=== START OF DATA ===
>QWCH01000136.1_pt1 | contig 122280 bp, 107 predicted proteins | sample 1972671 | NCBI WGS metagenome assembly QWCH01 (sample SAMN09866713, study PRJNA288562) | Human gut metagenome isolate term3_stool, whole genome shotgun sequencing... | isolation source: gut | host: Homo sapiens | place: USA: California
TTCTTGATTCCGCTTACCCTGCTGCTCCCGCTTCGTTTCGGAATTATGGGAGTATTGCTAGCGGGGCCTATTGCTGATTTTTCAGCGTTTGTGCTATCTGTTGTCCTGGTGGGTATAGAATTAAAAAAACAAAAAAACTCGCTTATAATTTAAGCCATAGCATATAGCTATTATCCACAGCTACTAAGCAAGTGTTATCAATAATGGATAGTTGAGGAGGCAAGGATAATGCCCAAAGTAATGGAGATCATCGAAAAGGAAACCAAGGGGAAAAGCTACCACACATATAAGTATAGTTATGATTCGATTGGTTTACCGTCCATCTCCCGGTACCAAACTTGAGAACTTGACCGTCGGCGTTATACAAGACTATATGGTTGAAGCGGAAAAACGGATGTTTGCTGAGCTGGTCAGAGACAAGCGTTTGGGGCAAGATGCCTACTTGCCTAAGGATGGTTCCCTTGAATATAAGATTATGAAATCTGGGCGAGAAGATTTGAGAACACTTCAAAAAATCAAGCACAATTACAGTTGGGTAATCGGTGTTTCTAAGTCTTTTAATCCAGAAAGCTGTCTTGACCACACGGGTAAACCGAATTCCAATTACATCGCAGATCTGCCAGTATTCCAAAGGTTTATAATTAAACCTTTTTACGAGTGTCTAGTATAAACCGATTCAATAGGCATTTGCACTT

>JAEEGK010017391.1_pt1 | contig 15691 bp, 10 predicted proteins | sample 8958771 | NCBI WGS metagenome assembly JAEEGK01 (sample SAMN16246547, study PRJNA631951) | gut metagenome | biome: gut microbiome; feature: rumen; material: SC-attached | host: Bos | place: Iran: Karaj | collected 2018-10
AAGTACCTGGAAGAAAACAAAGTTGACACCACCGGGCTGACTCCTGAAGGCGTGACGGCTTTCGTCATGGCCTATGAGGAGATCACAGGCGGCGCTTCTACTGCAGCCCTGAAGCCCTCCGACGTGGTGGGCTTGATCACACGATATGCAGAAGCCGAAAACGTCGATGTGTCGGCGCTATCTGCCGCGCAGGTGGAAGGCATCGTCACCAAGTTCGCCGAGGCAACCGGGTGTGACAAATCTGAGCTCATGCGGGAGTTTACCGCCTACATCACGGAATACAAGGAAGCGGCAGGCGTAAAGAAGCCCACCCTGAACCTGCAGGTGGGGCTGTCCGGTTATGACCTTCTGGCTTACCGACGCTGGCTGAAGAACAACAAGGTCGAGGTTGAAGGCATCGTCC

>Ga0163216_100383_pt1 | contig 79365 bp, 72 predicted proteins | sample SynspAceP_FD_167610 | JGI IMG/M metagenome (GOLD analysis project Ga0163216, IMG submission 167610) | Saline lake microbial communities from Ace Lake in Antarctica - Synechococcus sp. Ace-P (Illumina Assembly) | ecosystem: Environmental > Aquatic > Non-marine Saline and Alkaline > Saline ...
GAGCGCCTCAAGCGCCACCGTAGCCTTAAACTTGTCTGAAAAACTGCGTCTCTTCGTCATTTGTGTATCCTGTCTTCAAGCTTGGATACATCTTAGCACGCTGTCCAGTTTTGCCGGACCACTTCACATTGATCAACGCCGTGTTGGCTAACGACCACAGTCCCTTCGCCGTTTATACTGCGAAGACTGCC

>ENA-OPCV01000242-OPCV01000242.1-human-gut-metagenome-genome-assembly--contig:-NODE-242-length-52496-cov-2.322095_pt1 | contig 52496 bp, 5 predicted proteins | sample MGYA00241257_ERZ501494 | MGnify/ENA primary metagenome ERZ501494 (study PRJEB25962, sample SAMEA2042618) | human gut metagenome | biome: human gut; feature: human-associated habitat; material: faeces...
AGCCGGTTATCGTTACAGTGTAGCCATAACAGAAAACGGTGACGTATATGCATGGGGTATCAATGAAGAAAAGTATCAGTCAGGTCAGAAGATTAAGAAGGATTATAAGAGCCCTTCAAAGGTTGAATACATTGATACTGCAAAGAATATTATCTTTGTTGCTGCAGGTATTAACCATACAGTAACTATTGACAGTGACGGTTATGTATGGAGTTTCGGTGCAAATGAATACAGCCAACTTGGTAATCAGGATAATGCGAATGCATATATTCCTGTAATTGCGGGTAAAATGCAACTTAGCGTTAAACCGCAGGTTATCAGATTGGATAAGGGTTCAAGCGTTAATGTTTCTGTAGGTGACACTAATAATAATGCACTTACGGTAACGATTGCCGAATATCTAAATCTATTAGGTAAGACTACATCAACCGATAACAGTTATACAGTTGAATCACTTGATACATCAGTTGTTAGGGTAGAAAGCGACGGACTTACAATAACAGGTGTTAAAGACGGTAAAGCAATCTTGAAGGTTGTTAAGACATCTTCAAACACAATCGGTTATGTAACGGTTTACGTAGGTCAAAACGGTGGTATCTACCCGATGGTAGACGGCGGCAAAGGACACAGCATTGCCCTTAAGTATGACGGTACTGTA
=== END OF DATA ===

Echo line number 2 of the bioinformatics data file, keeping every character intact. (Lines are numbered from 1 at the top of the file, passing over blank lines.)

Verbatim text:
TTCTTGATTCCGCTTACCCTGCTGCTCCCGCTTCGTTTCGGAATTATGGGAGTATTGCTAGCGGGGCCTATTGCTGATTTTTCAGCGTTTGTGCTATCTGTTGTCCTGGTGGGTATAGAATTAAAAAAACAAAAAAACTCGCTTATAATTTAAGCCATAGCATATAGCTATTATCCACAGCTACTAAGCAAGTGTTATCAATAATGGATAGTTGAGGAGGCAAGGATAATGCCCAAAGTAATGGAGATCATCGAAAAGGAAACCAAGGGGAAAAGCTACCACACATATAAGTATAGTTATGATTCGATTGGTTTACCGTCCATCTCCCGGTACCAAACTTGAGAACTTGACCGTCGGCGTTATACAAGACTATATGGTTGAAGCGGAAAAACGGATGTTTGCTGAGCTGGTCAGAGACAAGCGTTTGGGGCAAGATGCCTACTTGCCTAAGGATGGTTCCCTTGAATATAAGATTATGAAATCTGGGCGAGAAGATTTGAGAACACTTCAAAAAATCAAGCACAATTACAGTTGGGTAATCGGTGTTTCTAAGTCTTTTAATCCAGAAAGCTGTCTTGACCACACGGGTAAACCGAATTCCAATTACATCGCAGATCTGCCAGTATTCCAAAGGTTTATAATTAAACCTTTTTACGAGTGTCTAGTATAAACCGATTCAATAGGCATTTGCACTT